It is the Word that forces Satan to the ground. It is the Word of God that calls us to repent and believe. It is the Word that is connected with the water in our Baptism. It is the Word that announces the good news of God. It is the Word that unites Christ' body and blood to bread and wine. It is the Word that changes hearts from unbelief to faith in Jesus. It is the Word that gives us peace that the world cannot give. It is the Word that is at the heart of our teaching and confessions of faith. It is the Word reaches out to the lost souls of an unbelieving world. It is the Word that is the back bone of every Christian song, hymn, prayer, or worship service. It is the Word that validates any method of education, method of outreach, purpose, plan, or goal of the Church.
 
Paul urges us to put it on, as we would put on armor for battle (Ephesians 6: 13). As Christ took up the Sword of the Spirit in the desert and on the hills of Galilee, we take up that same Sword. We use it to say "Away from me Satan!" We use it to speak a word of gladness to the lonely and guilty. "All Scripture is God-breathed and is useful for teaching rebuking, correcting and training in righteousness, so that the man of God may be thoroughly equipped for every good work" - including the struggle against the devil's schemes! (2 Timothy 3:16-17).
 
Even though our battles continue daily, our King has won the war on temptation.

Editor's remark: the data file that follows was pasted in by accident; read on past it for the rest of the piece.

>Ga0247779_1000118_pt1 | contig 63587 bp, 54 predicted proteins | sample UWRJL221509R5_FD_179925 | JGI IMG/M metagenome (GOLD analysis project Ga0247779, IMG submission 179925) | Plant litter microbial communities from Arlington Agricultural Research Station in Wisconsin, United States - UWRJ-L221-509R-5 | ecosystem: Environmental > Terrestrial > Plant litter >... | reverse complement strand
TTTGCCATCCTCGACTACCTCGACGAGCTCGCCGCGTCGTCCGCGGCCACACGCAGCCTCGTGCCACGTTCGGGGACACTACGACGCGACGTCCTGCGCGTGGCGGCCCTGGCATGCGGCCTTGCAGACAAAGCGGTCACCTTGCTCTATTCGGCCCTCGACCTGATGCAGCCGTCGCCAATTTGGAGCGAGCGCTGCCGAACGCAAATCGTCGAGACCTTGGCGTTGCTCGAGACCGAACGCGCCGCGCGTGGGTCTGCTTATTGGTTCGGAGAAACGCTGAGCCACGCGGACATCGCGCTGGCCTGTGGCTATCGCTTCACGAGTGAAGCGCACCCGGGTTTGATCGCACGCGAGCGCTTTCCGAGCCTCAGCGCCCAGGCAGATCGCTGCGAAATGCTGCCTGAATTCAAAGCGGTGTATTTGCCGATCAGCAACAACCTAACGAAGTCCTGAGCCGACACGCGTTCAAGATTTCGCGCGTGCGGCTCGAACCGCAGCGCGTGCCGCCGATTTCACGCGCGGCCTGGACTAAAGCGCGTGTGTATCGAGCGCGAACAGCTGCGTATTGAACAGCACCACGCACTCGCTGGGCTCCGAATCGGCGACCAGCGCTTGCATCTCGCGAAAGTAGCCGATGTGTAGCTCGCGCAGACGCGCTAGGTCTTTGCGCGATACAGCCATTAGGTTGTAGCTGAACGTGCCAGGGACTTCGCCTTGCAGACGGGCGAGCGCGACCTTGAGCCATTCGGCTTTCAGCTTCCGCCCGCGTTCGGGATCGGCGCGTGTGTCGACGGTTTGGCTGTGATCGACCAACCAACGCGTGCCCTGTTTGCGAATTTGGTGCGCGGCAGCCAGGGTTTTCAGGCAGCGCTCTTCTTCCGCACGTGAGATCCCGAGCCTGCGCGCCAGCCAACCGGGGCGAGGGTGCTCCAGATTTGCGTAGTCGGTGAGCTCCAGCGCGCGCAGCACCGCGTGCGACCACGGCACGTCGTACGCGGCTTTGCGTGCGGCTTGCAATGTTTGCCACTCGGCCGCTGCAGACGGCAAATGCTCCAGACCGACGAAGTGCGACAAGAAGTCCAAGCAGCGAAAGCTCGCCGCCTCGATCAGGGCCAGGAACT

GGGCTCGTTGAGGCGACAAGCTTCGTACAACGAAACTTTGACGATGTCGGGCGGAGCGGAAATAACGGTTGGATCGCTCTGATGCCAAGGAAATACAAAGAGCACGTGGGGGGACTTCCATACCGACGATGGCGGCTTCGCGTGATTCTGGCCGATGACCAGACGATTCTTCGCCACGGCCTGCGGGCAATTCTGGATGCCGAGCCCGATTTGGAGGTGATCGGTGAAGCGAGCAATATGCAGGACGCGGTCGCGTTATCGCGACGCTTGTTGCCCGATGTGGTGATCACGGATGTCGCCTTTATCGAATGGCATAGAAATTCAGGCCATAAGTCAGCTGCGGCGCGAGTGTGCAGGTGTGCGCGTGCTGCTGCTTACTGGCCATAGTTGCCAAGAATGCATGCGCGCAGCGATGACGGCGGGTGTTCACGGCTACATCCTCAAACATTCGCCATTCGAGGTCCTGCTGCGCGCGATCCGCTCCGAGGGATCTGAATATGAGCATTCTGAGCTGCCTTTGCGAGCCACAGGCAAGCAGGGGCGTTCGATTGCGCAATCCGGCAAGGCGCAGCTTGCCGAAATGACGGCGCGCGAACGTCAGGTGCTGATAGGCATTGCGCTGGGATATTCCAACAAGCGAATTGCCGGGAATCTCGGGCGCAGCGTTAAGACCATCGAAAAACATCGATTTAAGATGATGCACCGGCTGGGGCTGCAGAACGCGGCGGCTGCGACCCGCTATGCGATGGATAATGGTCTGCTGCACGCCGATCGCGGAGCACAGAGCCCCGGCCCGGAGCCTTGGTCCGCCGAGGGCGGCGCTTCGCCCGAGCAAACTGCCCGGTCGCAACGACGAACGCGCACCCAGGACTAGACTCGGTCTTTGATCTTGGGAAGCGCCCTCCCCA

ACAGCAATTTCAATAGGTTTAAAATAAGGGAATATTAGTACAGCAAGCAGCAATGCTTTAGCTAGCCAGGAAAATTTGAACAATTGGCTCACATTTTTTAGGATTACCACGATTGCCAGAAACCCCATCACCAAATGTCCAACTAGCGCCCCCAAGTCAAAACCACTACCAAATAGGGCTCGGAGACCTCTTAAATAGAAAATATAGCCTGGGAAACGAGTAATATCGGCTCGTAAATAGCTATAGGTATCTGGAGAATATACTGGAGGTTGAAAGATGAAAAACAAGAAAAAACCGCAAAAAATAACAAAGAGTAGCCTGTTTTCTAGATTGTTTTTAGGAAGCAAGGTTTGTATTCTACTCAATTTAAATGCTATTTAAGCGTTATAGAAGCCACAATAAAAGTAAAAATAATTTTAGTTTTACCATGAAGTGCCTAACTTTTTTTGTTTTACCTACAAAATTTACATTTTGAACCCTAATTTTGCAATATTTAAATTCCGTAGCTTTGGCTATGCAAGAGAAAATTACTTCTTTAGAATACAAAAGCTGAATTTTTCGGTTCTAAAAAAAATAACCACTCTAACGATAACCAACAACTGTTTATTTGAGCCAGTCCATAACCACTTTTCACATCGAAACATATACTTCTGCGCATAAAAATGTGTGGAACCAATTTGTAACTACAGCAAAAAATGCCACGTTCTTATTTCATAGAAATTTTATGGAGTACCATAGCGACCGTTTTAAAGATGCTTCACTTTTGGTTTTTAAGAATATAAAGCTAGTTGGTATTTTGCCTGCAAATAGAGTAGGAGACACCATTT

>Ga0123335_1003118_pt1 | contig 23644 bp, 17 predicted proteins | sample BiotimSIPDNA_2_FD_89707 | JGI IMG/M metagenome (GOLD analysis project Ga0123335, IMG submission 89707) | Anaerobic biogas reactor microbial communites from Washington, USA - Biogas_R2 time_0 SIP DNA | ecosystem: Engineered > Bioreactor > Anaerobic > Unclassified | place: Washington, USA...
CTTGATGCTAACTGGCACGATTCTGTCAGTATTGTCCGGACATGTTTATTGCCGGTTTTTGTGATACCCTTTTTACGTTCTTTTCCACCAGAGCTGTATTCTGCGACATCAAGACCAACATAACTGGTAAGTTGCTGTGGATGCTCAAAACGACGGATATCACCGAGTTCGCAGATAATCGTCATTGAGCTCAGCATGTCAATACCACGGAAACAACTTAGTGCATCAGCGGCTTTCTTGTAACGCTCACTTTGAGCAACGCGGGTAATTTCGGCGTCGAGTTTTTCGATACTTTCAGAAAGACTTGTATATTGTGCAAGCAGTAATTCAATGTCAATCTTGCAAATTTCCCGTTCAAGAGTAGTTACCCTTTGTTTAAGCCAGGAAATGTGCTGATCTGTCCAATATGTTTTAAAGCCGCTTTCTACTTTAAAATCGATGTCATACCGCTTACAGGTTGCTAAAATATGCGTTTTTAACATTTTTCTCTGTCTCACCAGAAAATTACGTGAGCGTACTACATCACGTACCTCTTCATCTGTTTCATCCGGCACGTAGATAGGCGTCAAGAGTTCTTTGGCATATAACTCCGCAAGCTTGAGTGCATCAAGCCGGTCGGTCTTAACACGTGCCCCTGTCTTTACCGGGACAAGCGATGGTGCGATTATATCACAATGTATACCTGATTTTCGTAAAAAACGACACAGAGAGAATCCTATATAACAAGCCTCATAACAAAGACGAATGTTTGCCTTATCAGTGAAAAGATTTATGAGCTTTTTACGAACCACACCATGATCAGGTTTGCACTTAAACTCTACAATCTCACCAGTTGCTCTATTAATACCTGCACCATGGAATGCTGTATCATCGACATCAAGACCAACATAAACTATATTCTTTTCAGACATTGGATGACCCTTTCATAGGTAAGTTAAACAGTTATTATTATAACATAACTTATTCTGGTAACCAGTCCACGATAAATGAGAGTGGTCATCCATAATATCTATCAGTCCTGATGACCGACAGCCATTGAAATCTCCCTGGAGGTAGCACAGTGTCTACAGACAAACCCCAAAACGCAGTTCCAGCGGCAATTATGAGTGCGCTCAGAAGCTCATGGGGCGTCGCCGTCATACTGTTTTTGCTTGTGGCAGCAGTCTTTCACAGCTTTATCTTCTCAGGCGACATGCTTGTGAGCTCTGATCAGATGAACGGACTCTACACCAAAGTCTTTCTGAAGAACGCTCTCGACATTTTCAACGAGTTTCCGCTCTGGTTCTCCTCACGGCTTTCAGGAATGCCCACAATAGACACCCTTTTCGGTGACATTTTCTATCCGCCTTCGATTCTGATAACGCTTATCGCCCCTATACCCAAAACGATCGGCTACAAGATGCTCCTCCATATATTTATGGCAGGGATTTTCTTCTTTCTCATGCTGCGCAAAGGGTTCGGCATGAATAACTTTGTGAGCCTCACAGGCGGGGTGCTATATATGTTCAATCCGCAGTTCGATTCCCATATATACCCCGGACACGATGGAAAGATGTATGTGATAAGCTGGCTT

But for us fights the Valiant One who God himself elected.
You ask, "Who is this?" Jesus Christ it is, The Almighty Lord
And there's no other God; He holds the fields forever! (CW 200: 2)
 
With the power of the Holy Spirit and a Sword in his hand our King, our Savior, went into the fray. He defeated the Devil. He defeated temptation. He defeated sin. He defeated hell.
 
Though devils all the world should fill they shall not over power us.
He's by our side upon the plain with his good gifts and Spirit (CW 200:3)
 
The war was won in eternity already. The battles go on. Life under the cross of Christ is a spiritual struggle. But take heart. On the cross forgiveness is yours. Jesus preached "the good news of God." All is well. The devil lost and Christ our King has gained the victory - a victory he shares gladly with you, a victory we will fully celebrate where all battles will come to an end, and where peace and love will have no end. To Christ our King be the glory forever! Amen.
 

See His Cross! Put Your Sword Away!

See His Cross! Put Your Sword Away!

Text: John 18:4-11 Ash Wednesday/Midweek 1

They broke bread, they discussed the Scriptures. They prayed. Jesus led his close friends out to Gethsemane. He asks the mob: ”Who is it you want?”  We are invited to ask the same question. Why do you break your routine for Ash Wednesday today? Did you come here seeking something other than Jesus crucified? The church is many things, but at its center is the cross (1 Co 1:22-24). That cross is foolishness to some. It is offensive to others. It is God’s wisdom for our salvation. This first day of Lent sets that tone. We need to see the cross. Put all other notions away and Jesus helps us see the cross clearly.